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FAA Wants OSHA to Enforce Some Occupational Safety and Health Standards

Dec. 4, 2012
The U.S. Department of Transportation’s Federal Aviation Administration is reaching out to OSHA, proposing a new policy to improve workplace safety for flight attendants.

In the past, worker safety sometimes has taken a back seat on the plane to aviation safety in general. Soon, however, the skies might become friendlier for flight attendants and other crew members. While the Federal Aviation Administration’s (FAA) aviation safety regulations continue to take precedence, the agency is proposing that OSHA be able to enforce certain occupational safety and health standards currently not covered by FAA oversight.

“Safety is our highest priority and that certainly extends to those who work in the transportation industry,” said Transportation Secretary Ray LaHood. “Under this proposal, flight attendants would, for the first time, be able to report workplace injury and illness complaints to OSHA for response and investigation.”

“The policy with the FAA will not only enhance the health and safety of flight attendants by connecting them directly with OSHA but will, by extension, improve the flying experience of millions of airline passengers,” said Secretary of Labor Hilda L. Solis.

Flight attendant workplace issues could include things such as exposure to noise and bloodborne pathogens, and access to information on hazardous chemicals. The FAA and OSHA will continue to work to identify any additional conditions where OSHA requirements could apply. They also will develop procedures to ensure that OSHA does not apply any requirements that could affect aviation safety. 

“Flight attendants contribute to the safe operation of every flight each day,” said acting FAA Administrator Michael Huerta. “This proposed policy is an important step toward establishing procedures for resolving flight attendant workplace health and safety concerns.”

“We look forward to working with the FAA and the airlines to assure the protection of flight attendants,” said Dr. David Michaels, assistant secretary of labor for occupational safety and health.

Through the FAA Modernization and Reform Act of 2012, Congress required the FAA to develop a policy statement to outline the circumstances in which OSHA requirements could apply to crew members while they are working on aircraft.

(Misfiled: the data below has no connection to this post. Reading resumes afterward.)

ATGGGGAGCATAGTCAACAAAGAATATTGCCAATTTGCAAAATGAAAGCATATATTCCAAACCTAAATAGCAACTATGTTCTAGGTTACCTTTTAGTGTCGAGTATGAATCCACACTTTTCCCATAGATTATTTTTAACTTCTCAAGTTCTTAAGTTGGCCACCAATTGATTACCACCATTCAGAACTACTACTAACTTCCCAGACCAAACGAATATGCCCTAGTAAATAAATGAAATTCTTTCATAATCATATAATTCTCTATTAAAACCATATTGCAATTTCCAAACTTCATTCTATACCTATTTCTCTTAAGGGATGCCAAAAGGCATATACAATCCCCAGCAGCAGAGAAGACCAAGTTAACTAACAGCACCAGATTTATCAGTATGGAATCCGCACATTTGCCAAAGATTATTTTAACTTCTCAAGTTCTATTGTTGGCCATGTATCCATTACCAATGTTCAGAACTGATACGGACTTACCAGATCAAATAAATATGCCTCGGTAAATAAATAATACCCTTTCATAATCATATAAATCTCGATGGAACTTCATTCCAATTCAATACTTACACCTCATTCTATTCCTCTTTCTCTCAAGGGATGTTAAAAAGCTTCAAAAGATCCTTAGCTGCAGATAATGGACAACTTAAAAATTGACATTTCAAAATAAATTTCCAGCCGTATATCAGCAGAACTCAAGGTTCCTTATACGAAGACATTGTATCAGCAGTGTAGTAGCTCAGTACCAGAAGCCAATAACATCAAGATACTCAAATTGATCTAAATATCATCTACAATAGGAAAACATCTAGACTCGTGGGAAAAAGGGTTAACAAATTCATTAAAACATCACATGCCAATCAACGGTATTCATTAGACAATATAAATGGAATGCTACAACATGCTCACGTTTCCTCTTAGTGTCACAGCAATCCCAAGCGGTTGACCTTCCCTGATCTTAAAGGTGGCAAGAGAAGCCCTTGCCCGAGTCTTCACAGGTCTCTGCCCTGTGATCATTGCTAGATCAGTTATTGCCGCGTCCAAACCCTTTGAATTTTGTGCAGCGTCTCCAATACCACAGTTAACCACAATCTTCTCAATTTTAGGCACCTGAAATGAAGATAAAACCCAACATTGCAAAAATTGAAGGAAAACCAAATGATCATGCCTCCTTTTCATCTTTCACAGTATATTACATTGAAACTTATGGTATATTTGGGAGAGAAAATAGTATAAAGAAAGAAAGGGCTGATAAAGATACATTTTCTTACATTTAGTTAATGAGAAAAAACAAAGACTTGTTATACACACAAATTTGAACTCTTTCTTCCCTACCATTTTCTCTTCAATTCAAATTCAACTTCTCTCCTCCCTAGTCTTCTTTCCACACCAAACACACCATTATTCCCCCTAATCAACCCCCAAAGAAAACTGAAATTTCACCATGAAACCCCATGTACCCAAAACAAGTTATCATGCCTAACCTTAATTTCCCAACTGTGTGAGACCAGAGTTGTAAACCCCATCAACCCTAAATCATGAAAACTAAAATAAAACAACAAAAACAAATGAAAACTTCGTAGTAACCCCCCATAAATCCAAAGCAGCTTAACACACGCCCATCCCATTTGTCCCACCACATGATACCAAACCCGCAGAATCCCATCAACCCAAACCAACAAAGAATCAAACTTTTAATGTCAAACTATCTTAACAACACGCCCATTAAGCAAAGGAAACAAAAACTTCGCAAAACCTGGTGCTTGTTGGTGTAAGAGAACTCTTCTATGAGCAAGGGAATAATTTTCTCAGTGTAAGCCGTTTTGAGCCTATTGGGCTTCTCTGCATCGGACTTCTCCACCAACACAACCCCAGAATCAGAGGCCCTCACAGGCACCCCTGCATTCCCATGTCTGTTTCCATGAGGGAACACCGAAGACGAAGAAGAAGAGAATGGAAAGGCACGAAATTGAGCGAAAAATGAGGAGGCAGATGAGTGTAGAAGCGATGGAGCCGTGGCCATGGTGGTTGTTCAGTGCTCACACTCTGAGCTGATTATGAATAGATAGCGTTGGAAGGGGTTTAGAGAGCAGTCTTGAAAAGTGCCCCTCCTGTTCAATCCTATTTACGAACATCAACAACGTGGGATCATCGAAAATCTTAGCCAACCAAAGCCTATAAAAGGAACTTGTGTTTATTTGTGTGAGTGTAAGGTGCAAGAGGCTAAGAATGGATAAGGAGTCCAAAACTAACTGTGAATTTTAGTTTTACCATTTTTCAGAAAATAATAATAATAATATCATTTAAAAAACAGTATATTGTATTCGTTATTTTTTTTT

Flight Attendants React

In a letter to the members of the Association of Flight Attendants – CWA, which represents nearly 60,000 flight attendants at 21 airlines, AFA – CFA President Veda Shook, Vice President Sara and Secretary-Treasurer Kevin Creighan, wrote: “For decades AFA has pursued legal and regulatory solutions to extend OSHA safety and health protections to workers in the airline industry.  The roadblocks have been enormous, but our union kept this as a priority…”

The union has been lobbying for more oversight of workplace safety and health measures since 1975, when the FAA claimed exclusive jurisdiction over workplace safety and health for all crewmembers, preventing OSHA from protecting flight attendants and other crewmembers while working on-board commercial airline flights.

“AFA looks forward to continuing work with the FAA and OSHA as we finally bring vital safety and health protections to our nation’s flight attendants,” said Shook. “We welcome the opportunity to serve as the voice for flight attendants as we close this long overdue loophole.

AFA flight attendants have been “forceful advocates” for OSHA protections, Shook noted, adding that the union appreciates the efforts of FAA and OSHA “to ensure safety and health standards for those working inside our nation’s aircraft cabins; a change that will also benefit the millions of passengers who travel on commercial flights.”

About the Author

Sandy Smith

Sandy Smith is the former content director of EHS Today, and is currently the EHSQ content & community lead at Intelex Technologies Inc. She has written about occupational safety and health and environmental issues since 1990.

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